Did you know that approximately 40 percent of winter sports-related head injuries could have been prevented, or minimized, with the use of a helmet? Helmets are intended to absorb the force and dissipate the energy involved in blunt force trauma.
Helmet use is mandated for ice hockey, alpine ski racing and other competitive winter sports, but few state laws require a helmet for recreational use. Evidence suggests that helmet use for recreational activities should also be mandated. There is little risk associated with wearing a helmet and a significant decrease in risk of serious injury when a helmet is worn.
How to select and fit a helmet:
- Select a certified helmet designed specifically for snow sports*
- Make sure the pads are flush to your cheeks and forehead
- The fit should be snug, but not tight, and have a fastened chinstrap
- The helmet should sit level with the front being no more than 1 inch above your eyebrows
- It should not roll forward, backward, or slip from side-to-side
- After a crash or accident, the helmet should be replaced, even if damage is not visible
*Certified helmets meet the following safety standards: ASTM F2040, CEN 1077, Snell RS-98 or S-98.
Ice thickness and safety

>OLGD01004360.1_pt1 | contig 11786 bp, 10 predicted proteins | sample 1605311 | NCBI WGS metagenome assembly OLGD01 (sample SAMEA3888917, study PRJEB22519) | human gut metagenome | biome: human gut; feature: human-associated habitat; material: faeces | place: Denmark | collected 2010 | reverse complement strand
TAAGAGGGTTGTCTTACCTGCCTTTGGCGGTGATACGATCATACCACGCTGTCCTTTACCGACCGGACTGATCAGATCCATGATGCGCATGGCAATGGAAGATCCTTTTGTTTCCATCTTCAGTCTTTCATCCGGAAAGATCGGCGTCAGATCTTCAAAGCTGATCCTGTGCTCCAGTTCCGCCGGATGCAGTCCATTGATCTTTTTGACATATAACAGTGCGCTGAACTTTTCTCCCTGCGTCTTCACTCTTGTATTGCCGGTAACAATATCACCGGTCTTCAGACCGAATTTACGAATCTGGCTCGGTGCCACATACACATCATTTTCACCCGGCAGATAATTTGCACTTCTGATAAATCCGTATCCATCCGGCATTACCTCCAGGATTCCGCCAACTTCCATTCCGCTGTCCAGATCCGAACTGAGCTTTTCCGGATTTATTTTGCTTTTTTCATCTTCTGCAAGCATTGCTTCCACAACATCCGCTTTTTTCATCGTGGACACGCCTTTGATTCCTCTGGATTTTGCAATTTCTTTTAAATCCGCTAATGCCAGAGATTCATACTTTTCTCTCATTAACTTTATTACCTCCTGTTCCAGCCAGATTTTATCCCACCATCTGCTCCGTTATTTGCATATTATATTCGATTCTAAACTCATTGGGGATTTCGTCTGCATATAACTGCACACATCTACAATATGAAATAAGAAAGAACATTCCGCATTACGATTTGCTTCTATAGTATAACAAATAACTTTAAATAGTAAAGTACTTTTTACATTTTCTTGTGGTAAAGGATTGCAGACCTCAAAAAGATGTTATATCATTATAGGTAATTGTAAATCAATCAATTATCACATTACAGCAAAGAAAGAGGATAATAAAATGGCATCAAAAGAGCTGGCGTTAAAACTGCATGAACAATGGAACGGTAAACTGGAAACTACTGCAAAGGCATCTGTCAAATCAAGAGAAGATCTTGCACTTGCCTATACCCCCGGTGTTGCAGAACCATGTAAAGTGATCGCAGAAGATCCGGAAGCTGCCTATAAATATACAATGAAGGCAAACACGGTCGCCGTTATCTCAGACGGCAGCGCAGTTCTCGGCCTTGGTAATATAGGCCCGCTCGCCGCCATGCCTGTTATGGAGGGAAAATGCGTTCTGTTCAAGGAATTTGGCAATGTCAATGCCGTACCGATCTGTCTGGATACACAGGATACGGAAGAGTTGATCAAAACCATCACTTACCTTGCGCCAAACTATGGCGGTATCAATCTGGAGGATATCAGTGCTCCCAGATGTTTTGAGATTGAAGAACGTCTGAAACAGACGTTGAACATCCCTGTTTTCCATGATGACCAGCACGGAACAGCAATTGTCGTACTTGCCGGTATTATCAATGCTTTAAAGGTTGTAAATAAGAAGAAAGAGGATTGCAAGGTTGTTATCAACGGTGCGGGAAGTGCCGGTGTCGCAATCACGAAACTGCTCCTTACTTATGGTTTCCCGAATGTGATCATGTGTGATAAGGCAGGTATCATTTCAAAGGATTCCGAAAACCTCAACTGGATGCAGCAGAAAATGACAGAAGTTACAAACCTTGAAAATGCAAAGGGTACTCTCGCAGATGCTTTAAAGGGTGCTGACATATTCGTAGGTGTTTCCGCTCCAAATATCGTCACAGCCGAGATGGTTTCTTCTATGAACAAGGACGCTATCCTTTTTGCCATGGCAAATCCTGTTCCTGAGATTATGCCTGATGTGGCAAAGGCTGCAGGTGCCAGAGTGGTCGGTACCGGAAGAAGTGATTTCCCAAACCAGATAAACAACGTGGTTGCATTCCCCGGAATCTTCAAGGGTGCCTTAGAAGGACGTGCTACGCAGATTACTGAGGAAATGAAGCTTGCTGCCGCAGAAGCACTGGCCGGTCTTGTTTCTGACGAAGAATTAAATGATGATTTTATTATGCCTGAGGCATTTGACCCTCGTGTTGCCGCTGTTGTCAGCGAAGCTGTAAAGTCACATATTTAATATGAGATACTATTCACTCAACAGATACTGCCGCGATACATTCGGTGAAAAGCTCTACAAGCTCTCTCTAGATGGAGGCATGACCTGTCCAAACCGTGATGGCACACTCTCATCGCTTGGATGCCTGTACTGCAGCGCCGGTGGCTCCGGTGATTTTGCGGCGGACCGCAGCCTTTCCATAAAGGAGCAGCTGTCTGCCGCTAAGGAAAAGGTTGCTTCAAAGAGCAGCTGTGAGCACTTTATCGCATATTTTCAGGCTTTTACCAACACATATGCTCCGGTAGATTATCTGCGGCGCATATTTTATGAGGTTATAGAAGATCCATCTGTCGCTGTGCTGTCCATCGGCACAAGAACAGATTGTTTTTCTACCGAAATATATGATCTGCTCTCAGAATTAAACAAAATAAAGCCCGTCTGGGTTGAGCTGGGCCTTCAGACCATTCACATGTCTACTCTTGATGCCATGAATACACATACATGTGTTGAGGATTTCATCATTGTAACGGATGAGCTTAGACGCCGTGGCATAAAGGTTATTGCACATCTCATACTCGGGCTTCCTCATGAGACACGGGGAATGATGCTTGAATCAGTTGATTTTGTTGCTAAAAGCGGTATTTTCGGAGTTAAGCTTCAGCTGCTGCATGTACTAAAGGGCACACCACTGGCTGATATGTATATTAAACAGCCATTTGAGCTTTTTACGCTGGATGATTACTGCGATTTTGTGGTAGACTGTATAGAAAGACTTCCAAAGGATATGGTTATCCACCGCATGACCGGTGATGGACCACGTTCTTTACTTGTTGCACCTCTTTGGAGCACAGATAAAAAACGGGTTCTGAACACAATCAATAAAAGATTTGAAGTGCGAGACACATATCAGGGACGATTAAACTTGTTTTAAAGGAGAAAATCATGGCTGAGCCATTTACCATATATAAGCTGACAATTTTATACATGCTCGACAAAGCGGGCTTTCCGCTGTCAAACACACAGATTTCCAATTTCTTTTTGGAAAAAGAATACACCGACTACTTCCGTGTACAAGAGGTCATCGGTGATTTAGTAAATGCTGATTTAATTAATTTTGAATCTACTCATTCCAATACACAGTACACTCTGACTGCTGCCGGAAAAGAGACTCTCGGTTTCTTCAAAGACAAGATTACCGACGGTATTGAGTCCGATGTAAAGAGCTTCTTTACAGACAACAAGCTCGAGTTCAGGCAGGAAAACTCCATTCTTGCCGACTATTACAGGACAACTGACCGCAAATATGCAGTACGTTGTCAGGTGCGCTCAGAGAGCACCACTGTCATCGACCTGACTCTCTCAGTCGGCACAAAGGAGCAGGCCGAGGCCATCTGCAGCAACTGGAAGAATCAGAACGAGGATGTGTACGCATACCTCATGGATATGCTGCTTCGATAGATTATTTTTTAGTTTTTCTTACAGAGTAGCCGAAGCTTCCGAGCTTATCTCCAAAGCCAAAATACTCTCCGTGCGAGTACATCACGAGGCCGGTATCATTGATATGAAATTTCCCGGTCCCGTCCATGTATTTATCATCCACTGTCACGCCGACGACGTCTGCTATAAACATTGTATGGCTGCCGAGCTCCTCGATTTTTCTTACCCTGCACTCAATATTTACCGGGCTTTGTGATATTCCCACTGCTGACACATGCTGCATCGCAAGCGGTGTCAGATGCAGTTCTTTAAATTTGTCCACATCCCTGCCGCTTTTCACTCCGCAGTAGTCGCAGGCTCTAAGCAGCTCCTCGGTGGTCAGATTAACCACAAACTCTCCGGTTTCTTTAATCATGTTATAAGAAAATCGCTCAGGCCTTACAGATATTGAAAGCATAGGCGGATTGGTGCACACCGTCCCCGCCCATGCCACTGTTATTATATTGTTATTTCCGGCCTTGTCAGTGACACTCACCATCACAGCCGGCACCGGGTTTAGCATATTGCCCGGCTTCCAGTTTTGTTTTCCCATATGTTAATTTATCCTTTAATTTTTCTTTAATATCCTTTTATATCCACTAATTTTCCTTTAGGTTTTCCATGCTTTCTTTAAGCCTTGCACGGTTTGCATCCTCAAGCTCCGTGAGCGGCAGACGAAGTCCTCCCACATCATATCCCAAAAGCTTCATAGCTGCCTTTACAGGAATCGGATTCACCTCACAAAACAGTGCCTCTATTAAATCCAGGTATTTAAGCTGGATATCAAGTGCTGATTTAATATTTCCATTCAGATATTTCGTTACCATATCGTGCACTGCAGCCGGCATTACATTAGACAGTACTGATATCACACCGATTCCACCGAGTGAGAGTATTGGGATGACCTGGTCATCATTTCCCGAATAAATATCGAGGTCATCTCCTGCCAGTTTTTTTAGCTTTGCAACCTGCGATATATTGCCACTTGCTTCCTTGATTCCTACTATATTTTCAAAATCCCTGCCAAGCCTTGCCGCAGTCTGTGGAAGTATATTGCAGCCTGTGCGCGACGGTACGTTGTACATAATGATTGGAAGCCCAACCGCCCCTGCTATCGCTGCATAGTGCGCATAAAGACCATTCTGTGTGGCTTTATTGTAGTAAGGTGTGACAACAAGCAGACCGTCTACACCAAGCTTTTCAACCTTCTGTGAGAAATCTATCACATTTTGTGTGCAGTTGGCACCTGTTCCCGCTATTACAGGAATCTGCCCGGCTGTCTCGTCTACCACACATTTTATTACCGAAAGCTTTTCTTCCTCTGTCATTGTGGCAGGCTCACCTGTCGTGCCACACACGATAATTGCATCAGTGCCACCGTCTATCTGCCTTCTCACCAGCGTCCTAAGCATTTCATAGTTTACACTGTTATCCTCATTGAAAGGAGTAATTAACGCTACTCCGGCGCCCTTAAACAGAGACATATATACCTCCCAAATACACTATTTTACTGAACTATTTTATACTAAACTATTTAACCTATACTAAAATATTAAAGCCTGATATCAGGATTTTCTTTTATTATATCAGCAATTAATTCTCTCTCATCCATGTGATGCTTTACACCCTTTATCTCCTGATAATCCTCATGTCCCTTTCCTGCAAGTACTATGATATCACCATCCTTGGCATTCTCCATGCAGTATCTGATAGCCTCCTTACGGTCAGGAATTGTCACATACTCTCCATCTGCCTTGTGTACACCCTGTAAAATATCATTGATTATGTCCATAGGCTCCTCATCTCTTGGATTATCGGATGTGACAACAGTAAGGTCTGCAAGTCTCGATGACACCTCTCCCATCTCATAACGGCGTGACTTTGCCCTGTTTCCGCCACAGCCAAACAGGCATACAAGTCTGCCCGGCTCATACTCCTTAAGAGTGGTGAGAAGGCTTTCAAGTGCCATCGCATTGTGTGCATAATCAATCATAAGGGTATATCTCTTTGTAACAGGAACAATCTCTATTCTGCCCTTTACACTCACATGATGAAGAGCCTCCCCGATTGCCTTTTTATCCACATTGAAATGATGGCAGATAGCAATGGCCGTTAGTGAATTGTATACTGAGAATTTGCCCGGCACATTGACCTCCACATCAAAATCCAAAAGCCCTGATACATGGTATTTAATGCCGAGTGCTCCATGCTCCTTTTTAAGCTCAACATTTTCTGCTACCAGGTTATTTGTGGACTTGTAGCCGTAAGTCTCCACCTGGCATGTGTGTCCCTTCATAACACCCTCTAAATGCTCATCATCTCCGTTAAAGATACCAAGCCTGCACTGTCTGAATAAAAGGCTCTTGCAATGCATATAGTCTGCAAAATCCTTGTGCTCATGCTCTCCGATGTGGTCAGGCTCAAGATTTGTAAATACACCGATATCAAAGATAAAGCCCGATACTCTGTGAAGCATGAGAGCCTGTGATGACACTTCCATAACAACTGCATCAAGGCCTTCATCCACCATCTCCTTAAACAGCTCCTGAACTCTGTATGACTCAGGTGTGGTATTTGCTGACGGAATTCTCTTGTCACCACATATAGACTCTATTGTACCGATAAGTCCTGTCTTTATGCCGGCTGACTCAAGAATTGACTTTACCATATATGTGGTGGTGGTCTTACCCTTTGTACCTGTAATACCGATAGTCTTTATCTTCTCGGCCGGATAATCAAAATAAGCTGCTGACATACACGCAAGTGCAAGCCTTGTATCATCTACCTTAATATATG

As winter weather approaches, you may find yourself taking your winter gear out of the closet, including your ice skates. So how do you know if the ice is safe to be on? Read below for a few pointers:
- Your safety is your responsibility. Ice is never 100 percent safe. There are a variety of factors that can affect safety, including temperature and snow cover. A body of water is rarely the same thickness throughout; for example, the middle of the lake might have a few inches of ice, but the edges might be thinner.
- Always measure the thickness. This measurement can be done using an ice chisel, an ice auger, or cordless drill. Once water is reached, use a tape measure to determine the thickness from the bottom to the top of the ice. If you don’t have the proper tools, check with your local fire department or police department. In Sitka, when the temperatures are low and ice is visible, Sitka Fire Department personnel will measure and report the ice thickness to the police department, along with the newspaper and radio stations.
- Keep the general guidelines in mind. The Department of Natural Resources suggests:
- Under four inches thick: STAY OFF!
- Four inches thick: Ice: fishing or other activities on foot
- Five- to seven-inches thick: snowmobile or ATV
- Eight- to twelve-inches thick: car or small pickup
- Twelve- fifteen-inches thick: medium truck
*These guidelines are for new, clear ice only. White ice, or snow ice, is only half the strength, so the above thickness guidelines should be doubled.